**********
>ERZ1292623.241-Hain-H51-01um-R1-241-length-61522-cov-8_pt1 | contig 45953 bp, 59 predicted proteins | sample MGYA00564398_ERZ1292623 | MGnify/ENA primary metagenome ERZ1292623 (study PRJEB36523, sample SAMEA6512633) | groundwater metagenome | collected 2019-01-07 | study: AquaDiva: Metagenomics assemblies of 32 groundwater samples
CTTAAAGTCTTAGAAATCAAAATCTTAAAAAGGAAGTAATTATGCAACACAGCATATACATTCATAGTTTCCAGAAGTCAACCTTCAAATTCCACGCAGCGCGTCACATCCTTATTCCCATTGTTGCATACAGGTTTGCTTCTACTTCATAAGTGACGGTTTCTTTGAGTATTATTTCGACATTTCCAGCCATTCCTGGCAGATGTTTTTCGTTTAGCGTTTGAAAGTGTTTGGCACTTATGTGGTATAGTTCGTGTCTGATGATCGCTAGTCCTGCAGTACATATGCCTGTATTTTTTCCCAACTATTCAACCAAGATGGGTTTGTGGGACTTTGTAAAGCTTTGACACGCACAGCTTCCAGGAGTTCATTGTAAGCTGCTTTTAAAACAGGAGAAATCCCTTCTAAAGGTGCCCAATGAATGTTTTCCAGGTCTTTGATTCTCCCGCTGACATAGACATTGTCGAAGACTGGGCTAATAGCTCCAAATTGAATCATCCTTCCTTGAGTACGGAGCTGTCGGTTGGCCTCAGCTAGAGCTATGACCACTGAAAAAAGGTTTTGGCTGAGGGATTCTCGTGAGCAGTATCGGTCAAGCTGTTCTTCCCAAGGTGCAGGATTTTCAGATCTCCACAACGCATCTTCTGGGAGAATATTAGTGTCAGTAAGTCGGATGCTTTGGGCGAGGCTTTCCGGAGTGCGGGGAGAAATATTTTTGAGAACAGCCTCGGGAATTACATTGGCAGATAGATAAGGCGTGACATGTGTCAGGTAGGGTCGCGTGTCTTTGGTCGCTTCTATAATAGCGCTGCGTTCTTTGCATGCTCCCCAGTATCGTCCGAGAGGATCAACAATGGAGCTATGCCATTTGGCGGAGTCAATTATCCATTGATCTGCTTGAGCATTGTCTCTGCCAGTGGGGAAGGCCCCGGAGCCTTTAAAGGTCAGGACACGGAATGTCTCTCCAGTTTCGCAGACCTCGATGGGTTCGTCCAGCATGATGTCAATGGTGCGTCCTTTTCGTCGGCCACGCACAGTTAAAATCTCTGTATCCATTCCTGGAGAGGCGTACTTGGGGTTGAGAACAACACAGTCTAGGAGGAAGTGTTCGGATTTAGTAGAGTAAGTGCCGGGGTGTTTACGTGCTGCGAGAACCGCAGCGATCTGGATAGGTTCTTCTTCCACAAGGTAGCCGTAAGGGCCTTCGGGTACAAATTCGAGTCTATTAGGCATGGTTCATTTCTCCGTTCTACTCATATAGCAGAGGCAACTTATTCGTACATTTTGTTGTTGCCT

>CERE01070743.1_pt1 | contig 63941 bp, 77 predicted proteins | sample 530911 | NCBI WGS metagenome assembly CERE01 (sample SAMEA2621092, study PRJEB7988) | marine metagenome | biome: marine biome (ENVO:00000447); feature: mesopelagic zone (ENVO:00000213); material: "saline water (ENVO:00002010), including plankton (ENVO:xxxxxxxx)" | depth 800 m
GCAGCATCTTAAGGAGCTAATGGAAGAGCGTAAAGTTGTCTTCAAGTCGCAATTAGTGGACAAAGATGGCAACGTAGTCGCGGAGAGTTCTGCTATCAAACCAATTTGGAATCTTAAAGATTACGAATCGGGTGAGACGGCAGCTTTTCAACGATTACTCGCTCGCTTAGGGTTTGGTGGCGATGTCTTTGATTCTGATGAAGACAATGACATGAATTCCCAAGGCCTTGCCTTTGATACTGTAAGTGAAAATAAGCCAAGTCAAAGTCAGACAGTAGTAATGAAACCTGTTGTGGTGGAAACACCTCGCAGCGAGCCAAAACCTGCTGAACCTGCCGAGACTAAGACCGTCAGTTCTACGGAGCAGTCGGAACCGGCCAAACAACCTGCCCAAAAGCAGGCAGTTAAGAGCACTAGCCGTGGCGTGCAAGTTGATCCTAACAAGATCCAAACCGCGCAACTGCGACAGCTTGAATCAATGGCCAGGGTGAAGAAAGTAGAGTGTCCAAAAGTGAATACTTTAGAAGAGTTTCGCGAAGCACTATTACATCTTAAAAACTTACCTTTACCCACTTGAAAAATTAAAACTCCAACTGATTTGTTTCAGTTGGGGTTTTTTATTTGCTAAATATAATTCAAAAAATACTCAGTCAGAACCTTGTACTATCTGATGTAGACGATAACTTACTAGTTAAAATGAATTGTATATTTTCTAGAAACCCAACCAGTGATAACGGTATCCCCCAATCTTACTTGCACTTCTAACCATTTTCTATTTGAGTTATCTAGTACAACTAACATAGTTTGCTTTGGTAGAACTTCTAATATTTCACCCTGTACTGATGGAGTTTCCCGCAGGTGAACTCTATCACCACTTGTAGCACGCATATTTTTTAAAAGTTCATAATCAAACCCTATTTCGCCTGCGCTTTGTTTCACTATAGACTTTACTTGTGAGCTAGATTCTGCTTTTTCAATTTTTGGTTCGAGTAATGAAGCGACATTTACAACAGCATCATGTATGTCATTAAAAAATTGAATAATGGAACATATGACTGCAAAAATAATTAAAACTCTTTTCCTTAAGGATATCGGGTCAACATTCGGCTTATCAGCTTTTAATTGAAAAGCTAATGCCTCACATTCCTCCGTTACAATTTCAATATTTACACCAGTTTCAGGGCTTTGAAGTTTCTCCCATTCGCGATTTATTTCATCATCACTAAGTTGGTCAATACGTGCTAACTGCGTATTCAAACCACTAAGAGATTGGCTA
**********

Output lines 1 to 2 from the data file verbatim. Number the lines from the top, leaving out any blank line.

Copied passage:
>ERZ1292623.241-Hain-H51-01um-R1-241-length-61522-cov-8_pt1 | contig 45953 bp, 59 predicted proteins | sample MGYA00564398_ERZ1292623 | MGnify/ENA primary metagenome ERZ1292623 (study PRJEB36523, sample SAMEA6512633) | groundwater metagenome | collected 2019-01-07 | study: AquaDiva: Metagenomics assemblies of 32 groundwater samples
CTTAAAGTCTTAGAAATCAAAATCTTAAAAAGGAAGTAATTATGCAACACAGCATATACATTCATAGTTTCCAGAAGTCAACCTTCAAATTCCACGCAGCGCGTCACATCCTTATTCCCATTGTTGCATACAGGTTTGCTTCTACTTCATAAGTGACGGTTTCTTTGAGTATTATTTCGACATTTCCAGCCATTCCTGGCAGATGTTTTTCGTTTAGCGTTTGAAAGTGTTTGGCACTTATGTGGTATAGTTCGTGTCTGATGATCGCTAGTCCTGCAGTACATATGCCTGTATTTTTTCCCAACTATTCAACCAAGATGGGTTTGTGGGACTTTGTAAAGCTTTGACACGCACAGCTTCCAGGAGTTCATTGTAAGCTGCTTTTAAAACAGGAGAAATCCCTTCTAAAGGTGCCCAATGAATGTTTTCCAGGTCTTTGATTCTCCCGCTGACATAGACATTGTCGAAGACTGGGCTAATAGCTCCAAATTGAATCATCCTTCCTTGAGTACGGAGCTGTCGGTTGGCCTCAGCTAGAGCTATGACCACTGAAAAAAGGTTTTGGCTGAGGGATTCTCGTGAGCAGTATCGGTCAAGCTGTTCTTCCCAAGGTGCAGGATTTTCAGATCTCCACAACGCATCTTCTGGGAGAATATTAGTGTCAGTAAGTCGGATGCTTTGGGCGAGGCTTTCCGGAGTGCGGGGAGAAATATTTTTGAGAACAGCCTCGGGAATTACATTGGCAGATAGATAAGGCGTGACATGTGTCAGGTAGGGTCGCGTGTCTTTGGTCGCTTCTATAATAGCGCTGCGTTCTTTGCATGCTCCCCAGTATCGTCCGAGAGGATCAACAATGGAGCTATGCCATTTGGCGGAGTCAATTATCCATTGATCTGCTTGAGCATTGTCTCTGCCAGTGGGGAAGGCCCCGGAGCCTTTAAAGGTCAGGACACGGAATGTCTCTCCAGTTTCGCAGACCTCGATGGGTTCGTCCAGCATGATGTCAATGGTGCGTCCTTTTCGTCGGCCACGCACAGTTAAAATCTCTGTATCCATTCCTGGAGAGGCGTACTTGGGGTTGAGAACAACACAGTCTAGGAGGAAGTGTTCGGATTTAGTAGAGTAAGTGCCGGGGTGTTTACGTGCTGCGAGAACCGCAGCGATCTGGATAGGTTCTTCTTCCACAAGGTAGCCGTAAGGGCCTTCGGGTACAAATTCGAGTCTATTAGGCATGGTTCATTTCTCCGTTCTACTCATATAGCAGAGGCAACTTATTCGTACATTTTGTTGTTGCCT